Why I Am Growing a Garden This Season

The drought. We are all trying to save water. I haven’t bathed in weeks. I barely flush the toilet. But dammit, I am growing a garden this year. Why?

Because I’m part of a farm tour.

Just joking.

I’m growing my own vegetables this year this year precisely because there is a drought. 80% of a California’s water is used for big agricultural operations. Almonds. Grapes. Oranges. Rice. All water hogs–and much of the harvest is sold overseas. By planting a diverse garden that will feed local people, I am saying: this is the scale that is sustainable.

Small farms care about tending their soil, building their soil. One of the biggest benefits of healthy soil is less run-off during irrigation. In Deborah Koons Garcia’s documentary, Symphony of the Soil, scientists at the Rodale Institute showed that conventional agricultural-use soil doesn’t retain water, it just runs off, causing erosion and making the soil saline. But in organic or deeply mulched soils, that water is held in the soil, to be better accessed by the plants’ roots.

A small urban farm can also draw upon local resources in order to water–eg the washing machine. It’s legal to use washing machine water in your garden if these 12 guidelines are followed. You don’t need a permit. We use a special laundry soap (Oasis) so we can water our fruit trees with washing machine water. Our household of six people does about 3 loads a week, meaning 120/gallons a week go toward watering our 29 fruit trees.

There’s also a method called dry farming–basically torturing your poor tomatoes, squash and potatoes by withholding water. But as a salty old French grape farmer told me once, “We make our grapes suffer, and they taste better for it.” Same principle with your veg: mulch and add compost to your veggies, water the plant until it sets fruit, then stop watering completely. You’ll get a smaller yield, but better tasting produce. Note that this will only work if the plant can reach way down into the deep soil–it doesn’t work for container gardening.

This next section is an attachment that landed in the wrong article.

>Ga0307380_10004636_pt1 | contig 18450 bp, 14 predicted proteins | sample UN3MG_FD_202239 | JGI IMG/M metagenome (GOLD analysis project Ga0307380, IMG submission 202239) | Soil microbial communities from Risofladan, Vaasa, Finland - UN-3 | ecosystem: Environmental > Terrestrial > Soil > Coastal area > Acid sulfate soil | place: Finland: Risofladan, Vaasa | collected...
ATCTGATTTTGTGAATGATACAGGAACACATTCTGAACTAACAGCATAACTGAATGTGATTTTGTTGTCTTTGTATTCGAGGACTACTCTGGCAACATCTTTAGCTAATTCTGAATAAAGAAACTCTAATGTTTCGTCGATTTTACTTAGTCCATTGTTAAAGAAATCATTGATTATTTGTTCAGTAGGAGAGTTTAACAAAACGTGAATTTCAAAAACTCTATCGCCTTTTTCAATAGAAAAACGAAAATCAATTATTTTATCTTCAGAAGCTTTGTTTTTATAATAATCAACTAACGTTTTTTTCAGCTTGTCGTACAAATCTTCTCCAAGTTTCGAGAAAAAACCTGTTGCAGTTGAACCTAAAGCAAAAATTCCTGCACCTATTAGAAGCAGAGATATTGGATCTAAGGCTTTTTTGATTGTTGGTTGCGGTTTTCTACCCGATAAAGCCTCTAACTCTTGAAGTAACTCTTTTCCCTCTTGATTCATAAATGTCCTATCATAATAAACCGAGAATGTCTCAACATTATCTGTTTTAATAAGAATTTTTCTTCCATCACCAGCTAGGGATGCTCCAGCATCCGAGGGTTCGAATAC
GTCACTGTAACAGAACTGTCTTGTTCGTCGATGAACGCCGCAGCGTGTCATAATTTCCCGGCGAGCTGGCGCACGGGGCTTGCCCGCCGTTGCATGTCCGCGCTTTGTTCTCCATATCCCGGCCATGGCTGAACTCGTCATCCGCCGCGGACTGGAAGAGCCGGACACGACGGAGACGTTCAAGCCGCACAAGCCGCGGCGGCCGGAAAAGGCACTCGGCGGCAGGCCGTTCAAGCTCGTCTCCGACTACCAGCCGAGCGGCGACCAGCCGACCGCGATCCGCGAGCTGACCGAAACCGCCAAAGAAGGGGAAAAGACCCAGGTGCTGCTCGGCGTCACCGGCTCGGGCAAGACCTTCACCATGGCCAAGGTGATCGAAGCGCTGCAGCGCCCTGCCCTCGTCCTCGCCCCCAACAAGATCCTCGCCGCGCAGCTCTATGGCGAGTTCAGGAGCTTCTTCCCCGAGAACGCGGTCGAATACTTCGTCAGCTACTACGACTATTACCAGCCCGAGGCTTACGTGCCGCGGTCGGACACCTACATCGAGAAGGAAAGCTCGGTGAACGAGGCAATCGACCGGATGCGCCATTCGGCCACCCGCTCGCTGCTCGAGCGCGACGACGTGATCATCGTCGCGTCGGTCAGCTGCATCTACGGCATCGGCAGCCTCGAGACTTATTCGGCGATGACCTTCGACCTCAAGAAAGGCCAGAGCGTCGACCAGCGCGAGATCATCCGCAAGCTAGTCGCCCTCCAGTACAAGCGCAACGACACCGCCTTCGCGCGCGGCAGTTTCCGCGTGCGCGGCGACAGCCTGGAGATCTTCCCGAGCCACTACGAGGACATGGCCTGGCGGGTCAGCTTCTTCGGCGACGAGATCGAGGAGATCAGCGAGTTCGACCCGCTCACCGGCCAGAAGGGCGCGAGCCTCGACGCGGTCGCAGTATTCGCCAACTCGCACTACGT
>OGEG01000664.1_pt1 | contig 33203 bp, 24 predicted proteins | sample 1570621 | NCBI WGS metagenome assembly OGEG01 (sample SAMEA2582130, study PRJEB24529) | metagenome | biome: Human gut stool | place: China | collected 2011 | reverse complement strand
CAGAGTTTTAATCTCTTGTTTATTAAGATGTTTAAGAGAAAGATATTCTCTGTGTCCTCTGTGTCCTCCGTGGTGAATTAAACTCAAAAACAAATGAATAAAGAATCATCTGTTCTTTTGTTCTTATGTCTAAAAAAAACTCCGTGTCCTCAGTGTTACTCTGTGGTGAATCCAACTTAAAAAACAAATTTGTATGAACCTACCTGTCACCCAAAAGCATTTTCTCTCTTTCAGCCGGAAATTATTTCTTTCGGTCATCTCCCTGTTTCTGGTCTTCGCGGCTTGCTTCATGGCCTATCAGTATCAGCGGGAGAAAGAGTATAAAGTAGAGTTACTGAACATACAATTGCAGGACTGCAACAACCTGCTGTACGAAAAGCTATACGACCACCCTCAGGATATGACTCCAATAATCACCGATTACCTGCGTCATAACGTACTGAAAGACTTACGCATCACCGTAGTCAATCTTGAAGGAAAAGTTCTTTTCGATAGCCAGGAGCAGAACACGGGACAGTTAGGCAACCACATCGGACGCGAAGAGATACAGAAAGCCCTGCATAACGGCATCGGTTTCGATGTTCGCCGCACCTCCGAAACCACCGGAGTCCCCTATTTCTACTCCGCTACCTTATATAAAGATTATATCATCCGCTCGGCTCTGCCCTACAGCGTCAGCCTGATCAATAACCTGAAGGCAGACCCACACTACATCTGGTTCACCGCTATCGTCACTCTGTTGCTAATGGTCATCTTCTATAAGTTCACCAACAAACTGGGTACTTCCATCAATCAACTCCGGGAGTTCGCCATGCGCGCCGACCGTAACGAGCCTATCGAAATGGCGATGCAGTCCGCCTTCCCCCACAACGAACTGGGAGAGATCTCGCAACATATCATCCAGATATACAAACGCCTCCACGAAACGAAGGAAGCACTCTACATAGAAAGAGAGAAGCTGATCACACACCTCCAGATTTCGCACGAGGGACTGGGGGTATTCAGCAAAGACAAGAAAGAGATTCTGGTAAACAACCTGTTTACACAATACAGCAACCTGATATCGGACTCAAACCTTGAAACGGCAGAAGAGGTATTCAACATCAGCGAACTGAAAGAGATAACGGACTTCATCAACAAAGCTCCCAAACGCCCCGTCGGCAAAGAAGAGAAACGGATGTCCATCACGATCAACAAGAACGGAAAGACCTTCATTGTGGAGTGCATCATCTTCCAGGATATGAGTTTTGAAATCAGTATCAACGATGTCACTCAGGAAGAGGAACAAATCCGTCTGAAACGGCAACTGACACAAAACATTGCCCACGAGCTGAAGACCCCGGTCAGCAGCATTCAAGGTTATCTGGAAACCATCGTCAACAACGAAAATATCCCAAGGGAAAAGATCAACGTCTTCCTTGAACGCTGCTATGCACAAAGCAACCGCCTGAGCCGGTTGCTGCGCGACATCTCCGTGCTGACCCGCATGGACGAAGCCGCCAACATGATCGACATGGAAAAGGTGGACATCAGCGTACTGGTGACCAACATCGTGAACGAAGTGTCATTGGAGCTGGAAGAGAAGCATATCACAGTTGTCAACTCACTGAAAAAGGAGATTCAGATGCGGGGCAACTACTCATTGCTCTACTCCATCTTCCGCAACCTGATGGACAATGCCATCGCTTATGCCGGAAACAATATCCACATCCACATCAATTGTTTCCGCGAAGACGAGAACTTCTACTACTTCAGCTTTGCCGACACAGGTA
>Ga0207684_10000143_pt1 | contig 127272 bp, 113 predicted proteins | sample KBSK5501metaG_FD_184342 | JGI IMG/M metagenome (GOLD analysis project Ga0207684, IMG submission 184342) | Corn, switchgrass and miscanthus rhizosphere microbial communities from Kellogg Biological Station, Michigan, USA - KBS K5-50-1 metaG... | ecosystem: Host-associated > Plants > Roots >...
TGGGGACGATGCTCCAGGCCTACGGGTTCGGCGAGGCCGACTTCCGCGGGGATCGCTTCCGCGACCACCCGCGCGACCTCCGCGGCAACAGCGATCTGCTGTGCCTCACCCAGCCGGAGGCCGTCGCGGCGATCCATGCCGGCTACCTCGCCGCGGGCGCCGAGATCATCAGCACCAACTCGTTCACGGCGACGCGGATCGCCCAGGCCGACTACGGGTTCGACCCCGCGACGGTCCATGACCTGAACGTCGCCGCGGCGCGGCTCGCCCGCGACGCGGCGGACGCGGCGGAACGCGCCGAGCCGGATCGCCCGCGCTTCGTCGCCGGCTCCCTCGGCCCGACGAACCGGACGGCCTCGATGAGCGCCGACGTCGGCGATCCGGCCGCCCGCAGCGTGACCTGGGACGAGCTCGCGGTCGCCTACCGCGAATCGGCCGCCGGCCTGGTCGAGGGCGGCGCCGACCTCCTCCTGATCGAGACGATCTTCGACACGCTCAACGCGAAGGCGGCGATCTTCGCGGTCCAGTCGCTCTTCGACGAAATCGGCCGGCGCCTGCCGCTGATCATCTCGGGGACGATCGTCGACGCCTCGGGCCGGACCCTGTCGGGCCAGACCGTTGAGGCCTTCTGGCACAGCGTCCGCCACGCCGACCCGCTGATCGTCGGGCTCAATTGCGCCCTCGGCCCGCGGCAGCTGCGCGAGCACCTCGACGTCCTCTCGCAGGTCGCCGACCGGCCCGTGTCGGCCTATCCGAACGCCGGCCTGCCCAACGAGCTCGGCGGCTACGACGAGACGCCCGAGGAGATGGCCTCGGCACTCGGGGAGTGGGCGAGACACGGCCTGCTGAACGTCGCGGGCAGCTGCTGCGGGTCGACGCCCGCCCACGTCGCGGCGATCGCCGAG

Ok, that’s my spiel–what are you doing to save water, and garden at the same time?

P.S. This Sunday, May 31, I’m on a panel for Oakland first Book Festival!! 1:30 at Laurel Books in Frank Ogawa Plaza. Come on by, I’ll be giving away some plant starts.

7 responses to “Why I Am Growing a Garden This Season

  1. Reblogged this on Suburbhomestead and commented:
    Dry farming is a skill needed again in todays climate.

  2. I live in Southern California and relate well to the idea of barely bathing! My water conservation methods are getting quite creative. Your perspective on growing a garden greatly interest me because I had made the decision that this year it just wasn’t practical. We do get a lot of our produce in a weekly CSA box supporting local organic farming, but I will miss my home grown tomatoes. I’ll have to reconsider. Very interesting!

  3. I shower with a bucket and use the collected grey water for my garden. I was worried that my shampoo residue might adversely affect them, but so far so good.

  4. I grew up in Oakland and lived through several droughts and always had wonderful fruit and vegetable gardens. It wasn’t the kind we solely lived off, but just the same, it was do-able with making wise choices. We took ‘Navy’ showers (you need a shower if you are in the child bearing years!!). We had no lawns to water, we were frugal with our water usage (at the last drought EBMUD allotted us 200 gpd, which was way more than we would have used if not conserving) and the last drought we had incredible tomatoes, apricots, Eureka and Meyer lemons, grapefruits, almonds, Bartlett pears and prune plums. My alstromeria, rock roses, tagetes and iris did just fine. The roses thrived on gray water and four humans and two cats survived, The readers of this blog are thinkers and creative people. I just don’t get how ‘the others’ out there,( who can’t live without their swimming pools and gardeners and daily 20 minute showers) are going to survive in this world. Keep up the good words, Novella. You are an educator of the human race.

  5. Here in Spain it is common practice to withhold water to peppers and you can get dramatic results. After planting the pepper from a plug, water normally for a few days until the roots establish themselves a little. Then don’t water for about 3 weeks. When you give the water again they grow like crazy because they have pushed the roots down along way in search of water.

  6. Concerned about goats on Martin Luther King and 8th St. Does anyone know what is going on with these goats? I haven’t seen them out of their pen in two weeks.

  7. This post and the comments have given me so much to think about and look into. I live in the northeast where we aren’t having a drought, but that’s no reason not to make smarter choices.

    I’m curious what you’ve set up so you can save all that laundry water.

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